Use this Free Cello Tuner tool to tune up your Cello. This is for the standard CGDA Cello tuning. Use your tuning pegs at the top of the Cello to get close to the correct tone, and then use the fine tuners on the tail piece to do the fine tuning.
The image below shows the notes for each string and also shows where the fine tuners and pegs are located. For more experienced players, you will find that their cellos are not equipped with fine tuners on C, G or D strings; only A string is equipped with a fine tuner. This is because A string is the most fragile and requires the most care during tuning.
IMPORTANT: If your Cello is extremely out of tune or if you are replacing the strings on the cello, and tuning it the first time, you have to be careful. If this is the case then tune each string a little at a time and then go on to the next string. You want to keep the tension on each string fairly equal. The bridge is not glued or attached to the cello, it is held there by the tension of the strings. If the tension varies too much it might cause the bridge to collapse. Also while you are tuning pay attention to the bridge, it should always be perpendicular to your cello and be straight, not angled.
Please click on each note above to hear the correct sound of each string.
1. Gradually tighten each string in the sequence of C-G-D-A. The reason for starting from C string is to prevent damaging the thinner A and D strings.
2. Tighten only 1-2 note higher on one string at a time. Then tighten the next. Do not tighten one string all the way to the desire pitch while leaving the other strings very loose. This will create unequal pressure on the bridge causing it to fall.
3. Since the tuning will cause enough movement of the strings and sway the bridge, you need to make sure the bridge continues to stay perpendicular to the cello surface while being tuned. Make sure the bridge is completely straight especially where it makes contact with the strings. If it has become tilted, carefully make it straight. The cello bridge is neither glued nor screwed onto the cello. It is the tension from the 4 strings that keeps the bridge in its place.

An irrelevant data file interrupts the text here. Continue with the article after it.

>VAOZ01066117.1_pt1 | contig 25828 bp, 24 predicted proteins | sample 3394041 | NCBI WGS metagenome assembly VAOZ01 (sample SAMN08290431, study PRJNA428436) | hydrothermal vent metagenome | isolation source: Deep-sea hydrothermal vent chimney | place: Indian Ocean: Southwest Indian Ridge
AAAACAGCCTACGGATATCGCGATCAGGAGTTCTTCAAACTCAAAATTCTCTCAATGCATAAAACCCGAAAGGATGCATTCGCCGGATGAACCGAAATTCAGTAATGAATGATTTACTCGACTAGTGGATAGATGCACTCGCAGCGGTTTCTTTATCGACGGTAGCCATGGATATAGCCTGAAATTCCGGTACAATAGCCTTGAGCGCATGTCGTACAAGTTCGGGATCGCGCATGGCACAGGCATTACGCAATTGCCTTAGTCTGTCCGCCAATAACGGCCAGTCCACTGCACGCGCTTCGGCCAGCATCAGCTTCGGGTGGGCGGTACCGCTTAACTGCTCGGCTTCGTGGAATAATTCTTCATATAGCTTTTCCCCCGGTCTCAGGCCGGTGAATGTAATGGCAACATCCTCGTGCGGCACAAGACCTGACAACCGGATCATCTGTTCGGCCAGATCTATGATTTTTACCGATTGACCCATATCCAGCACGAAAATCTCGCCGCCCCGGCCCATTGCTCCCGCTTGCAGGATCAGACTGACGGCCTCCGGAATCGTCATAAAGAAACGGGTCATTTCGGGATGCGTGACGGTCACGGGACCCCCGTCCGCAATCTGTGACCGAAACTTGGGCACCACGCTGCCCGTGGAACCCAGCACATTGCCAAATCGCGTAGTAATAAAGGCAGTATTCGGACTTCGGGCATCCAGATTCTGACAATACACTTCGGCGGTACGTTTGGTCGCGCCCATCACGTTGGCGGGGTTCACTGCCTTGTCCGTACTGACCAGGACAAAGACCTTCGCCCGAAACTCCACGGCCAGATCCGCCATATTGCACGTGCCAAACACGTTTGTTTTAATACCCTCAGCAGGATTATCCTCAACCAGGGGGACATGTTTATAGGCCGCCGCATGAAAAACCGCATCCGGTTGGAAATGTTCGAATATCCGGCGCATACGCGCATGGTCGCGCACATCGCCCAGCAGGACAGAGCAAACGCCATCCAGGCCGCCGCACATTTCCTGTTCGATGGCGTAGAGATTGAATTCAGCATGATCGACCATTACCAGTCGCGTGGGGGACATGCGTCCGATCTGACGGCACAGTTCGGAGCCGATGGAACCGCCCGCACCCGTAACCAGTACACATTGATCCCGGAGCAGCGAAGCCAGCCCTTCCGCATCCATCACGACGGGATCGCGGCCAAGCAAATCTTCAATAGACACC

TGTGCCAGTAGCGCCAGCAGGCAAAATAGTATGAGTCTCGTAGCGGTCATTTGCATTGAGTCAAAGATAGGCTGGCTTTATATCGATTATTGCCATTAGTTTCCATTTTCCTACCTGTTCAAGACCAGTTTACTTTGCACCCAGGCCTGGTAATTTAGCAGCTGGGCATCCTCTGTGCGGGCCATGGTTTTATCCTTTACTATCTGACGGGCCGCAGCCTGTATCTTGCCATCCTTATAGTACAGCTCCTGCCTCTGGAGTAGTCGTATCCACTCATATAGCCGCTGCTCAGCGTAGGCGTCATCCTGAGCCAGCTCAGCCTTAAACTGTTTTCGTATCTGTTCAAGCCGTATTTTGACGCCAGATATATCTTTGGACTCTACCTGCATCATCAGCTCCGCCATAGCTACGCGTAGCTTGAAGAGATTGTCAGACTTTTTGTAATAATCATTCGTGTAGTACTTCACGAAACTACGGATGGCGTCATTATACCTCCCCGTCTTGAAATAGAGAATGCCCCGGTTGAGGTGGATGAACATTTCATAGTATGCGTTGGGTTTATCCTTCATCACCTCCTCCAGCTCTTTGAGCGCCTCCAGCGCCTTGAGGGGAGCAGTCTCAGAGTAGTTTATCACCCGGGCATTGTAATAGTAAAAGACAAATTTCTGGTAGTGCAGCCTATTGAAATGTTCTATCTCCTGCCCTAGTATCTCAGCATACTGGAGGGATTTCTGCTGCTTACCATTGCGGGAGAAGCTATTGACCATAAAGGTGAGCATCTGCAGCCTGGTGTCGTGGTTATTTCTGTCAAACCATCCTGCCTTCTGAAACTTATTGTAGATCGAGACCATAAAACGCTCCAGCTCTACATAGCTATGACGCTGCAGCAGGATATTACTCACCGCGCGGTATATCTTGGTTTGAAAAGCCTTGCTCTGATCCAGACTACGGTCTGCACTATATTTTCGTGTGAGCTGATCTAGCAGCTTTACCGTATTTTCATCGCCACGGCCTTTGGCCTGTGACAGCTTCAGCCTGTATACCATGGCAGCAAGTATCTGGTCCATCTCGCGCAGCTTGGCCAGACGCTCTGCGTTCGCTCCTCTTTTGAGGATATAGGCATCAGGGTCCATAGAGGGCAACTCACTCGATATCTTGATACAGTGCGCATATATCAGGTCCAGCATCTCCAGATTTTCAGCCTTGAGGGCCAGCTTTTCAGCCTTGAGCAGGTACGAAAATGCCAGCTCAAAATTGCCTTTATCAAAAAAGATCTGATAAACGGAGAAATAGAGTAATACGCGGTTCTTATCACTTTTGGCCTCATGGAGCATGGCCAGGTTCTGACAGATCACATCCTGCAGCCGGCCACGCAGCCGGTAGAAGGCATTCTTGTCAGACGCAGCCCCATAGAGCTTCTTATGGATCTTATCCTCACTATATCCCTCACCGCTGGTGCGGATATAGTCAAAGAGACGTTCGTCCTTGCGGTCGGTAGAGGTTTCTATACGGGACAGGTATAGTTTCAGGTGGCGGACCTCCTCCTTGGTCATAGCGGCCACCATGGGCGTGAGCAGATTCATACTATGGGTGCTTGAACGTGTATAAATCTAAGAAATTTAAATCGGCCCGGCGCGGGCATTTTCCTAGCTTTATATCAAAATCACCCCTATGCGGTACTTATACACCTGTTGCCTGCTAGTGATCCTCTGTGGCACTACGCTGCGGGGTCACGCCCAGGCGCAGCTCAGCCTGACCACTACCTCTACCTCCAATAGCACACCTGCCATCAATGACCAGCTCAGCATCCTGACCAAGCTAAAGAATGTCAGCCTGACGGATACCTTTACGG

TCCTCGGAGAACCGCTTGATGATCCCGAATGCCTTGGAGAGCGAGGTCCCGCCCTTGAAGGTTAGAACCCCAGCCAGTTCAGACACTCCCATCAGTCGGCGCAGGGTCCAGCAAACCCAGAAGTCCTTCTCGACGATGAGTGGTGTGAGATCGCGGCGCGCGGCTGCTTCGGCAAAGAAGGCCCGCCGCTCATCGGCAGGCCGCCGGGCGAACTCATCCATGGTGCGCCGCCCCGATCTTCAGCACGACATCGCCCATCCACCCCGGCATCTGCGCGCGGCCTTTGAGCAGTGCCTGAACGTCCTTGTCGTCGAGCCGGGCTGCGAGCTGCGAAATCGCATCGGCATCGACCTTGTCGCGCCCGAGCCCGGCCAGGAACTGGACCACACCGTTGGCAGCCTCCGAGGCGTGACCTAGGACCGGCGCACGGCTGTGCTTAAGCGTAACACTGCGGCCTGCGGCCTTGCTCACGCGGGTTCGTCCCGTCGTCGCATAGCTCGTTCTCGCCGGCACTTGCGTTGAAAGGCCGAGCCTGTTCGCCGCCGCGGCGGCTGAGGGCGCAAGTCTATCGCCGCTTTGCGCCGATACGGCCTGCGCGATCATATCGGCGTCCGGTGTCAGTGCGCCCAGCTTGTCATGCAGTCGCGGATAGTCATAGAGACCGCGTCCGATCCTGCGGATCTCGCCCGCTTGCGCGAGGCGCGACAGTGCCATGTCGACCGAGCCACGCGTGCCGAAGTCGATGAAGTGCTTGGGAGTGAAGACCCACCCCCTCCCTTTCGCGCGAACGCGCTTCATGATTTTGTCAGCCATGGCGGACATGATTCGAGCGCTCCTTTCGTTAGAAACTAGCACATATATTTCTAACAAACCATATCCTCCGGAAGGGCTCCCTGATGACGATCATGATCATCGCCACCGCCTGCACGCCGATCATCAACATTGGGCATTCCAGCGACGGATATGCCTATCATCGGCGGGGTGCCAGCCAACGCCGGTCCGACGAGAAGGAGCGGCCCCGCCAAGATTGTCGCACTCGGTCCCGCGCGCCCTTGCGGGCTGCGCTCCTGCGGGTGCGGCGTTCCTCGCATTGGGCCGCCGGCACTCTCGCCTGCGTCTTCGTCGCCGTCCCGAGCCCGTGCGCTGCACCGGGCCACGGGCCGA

4. In order to keep the tuning pegs from slipping, you will need to apply inward pressure on the tuning pegs toward the cello head as you turn the tuning peg, but not using so much force that you may damage the peg hole. Tuning pegs are tapered hence the inward pressure will ensure that they stay in position once released.
5. If you have tuner, pluck the string and the tone will get registered on the tuner. If you have a chromatic tuner, it will tell you what note you are on and how much further you have to go. If you have a cello tuner, the tone will not register on the tuner until the tone is within the tuner's detection limit. This is usually 1 note below or above the desired pitch.
6. Once you are within 1-2 notes from the desired pitch, you can use the fine tuners to adjust each string.
7. If you cannot tighten a fine tuner any more, loose the fine tuner halfway first then bring the string closer to the pitch by using the tuning peg. Then use the fine tuner again for the adjustment. Depending on the design of the fine tuner, fine tuners that are tightened all the way are more likely to dent the cello top since the space between the cello top and the fine tuner is very small.
8. If you cannot loosen a fine tuner any more, tighten the fine tuner halfway first then loosen the string closer to the pitch by using the tuning peg. Then use the fine tuner again for the adjustment.